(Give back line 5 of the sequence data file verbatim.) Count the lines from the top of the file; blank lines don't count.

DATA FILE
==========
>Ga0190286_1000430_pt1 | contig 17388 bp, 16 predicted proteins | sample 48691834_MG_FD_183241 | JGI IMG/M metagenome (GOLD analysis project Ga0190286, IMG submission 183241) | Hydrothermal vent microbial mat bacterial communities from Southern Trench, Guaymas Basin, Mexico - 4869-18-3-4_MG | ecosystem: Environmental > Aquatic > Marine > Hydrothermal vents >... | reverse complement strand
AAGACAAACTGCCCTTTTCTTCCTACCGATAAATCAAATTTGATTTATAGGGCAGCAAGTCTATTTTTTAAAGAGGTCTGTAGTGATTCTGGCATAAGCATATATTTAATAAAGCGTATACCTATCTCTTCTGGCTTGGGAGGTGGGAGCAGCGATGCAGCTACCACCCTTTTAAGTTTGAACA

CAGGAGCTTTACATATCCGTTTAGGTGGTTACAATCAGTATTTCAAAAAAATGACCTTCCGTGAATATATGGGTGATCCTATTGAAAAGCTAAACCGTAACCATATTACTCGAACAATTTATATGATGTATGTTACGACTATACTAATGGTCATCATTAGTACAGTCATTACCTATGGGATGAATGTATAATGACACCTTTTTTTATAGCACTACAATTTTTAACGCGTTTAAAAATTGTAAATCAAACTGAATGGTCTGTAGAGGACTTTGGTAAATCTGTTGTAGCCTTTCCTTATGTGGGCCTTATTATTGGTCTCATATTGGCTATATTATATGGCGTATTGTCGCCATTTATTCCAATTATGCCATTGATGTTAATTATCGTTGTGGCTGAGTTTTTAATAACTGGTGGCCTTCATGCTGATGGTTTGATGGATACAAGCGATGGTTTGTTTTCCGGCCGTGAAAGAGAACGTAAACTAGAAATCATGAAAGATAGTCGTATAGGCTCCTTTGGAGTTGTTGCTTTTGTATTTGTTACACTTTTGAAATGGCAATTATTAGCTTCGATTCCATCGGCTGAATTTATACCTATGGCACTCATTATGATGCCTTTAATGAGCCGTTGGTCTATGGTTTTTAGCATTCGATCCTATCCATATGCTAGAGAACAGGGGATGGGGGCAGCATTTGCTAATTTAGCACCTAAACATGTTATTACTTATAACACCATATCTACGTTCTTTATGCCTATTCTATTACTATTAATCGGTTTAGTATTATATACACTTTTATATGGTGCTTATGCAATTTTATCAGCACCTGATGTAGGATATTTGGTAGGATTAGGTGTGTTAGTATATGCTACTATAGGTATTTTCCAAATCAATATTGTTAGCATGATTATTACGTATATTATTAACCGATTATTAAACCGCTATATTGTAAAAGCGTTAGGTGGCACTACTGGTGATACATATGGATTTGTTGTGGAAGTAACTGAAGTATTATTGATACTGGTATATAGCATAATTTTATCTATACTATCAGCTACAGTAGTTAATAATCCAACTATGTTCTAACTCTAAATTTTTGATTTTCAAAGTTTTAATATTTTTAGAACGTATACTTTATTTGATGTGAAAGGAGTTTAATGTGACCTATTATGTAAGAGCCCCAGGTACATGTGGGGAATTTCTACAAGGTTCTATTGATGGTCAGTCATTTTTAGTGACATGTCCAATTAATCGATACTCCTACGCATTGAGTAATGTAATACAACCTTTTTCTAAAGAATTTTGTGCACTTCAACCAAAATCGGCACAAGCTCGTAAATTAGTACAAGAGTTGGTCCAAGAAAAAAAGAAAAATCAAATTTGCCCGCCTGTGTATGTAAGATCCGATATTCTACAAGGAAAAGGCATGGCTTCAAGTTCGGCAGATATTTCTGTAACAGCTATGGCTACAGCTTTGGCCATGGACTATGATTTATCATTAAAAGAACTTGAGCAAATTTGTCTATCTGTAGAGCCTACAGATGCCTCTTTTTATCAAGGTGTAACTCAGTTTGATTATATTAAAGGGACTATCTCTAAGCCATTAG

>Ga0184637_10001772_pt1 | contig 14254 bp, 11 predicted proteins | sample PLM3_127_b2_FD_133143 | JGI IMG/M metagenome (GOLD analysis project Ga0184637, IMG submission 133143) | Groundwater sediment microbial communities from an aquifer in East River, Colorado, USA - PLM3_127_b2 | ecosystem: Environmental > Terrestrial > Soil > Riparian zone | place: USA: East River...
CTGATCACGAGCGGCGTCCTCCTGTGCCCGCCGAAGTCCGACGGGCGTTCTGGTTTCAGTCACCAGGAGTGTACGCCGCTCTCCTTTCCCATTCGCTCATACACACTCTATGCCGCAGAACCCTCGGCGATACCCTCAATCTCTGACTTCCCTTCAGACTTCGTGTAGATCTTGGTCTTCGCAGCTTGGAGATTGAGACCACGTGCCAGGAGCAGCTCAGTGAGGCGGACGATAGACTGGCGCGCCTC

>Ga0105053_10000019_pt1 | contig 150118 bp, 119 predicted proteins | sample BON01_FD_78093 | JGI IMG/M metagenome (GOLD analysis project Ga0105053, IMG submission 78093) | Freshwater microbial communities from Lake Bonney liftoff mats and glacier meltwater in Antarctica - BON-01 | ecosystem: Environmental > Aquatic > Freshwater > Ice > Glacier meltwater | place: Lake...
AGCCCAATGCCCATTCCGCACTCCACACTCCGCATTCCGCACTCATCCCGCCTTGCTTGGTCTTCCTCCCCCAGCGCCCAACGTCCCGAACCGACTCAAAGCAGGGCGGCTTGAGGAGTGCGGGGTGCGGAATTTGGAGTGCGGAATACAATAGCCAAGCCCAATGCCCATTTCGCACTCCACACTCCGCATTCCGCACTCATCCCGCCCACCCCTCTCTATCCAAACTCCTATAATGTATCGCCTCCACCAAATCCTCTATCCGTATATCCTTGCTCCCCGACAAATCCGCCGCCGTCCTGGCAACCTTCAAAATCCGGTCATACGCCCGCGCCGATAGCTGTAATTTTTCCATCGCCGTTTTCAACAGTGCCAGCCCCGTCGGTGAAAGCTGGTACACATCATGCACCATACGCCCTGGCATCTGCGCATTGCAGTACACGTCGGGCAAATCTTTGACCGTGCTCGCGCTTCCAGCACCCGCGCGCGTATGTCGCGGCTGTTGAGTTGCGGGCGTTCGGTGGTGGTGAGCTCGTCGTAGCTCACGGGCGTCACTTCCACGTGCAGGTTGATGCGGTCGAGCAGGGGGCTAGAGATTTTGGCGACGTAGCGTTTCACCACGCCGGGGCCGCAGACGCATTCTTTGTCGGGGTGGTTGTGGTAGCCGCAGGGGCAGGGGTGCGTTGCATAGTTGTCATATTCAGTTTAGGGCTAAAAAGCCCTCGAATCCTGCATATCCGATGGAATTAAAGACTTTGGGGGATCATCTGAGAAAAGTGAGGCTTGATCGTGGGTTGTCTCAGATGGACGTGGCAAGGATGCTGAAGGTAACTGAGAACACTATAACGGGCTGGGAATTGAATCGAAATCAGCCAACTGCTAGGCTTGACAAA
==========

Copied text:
CTGATCACGAGCGGCGTCCTCCTGTGCCCGCCGAAGTCCGACGGGCGTTCTGGTTTCAGTCACCAGGAGTGTACGCCGCTCTCCTTTCCCATTCGCTCATACACACTCTATGCCGCAGAACCCTCGGCGATACCCTCAATCTCTGACTTCCCTTCAGACTTCGTGTAGATCTTGGTCTTCGCAGCTTGGAGATTGAGACCACGTGCCAGGAGCAGCTCAGTGAGGCGGACGATAGACTGGCGCGCCTC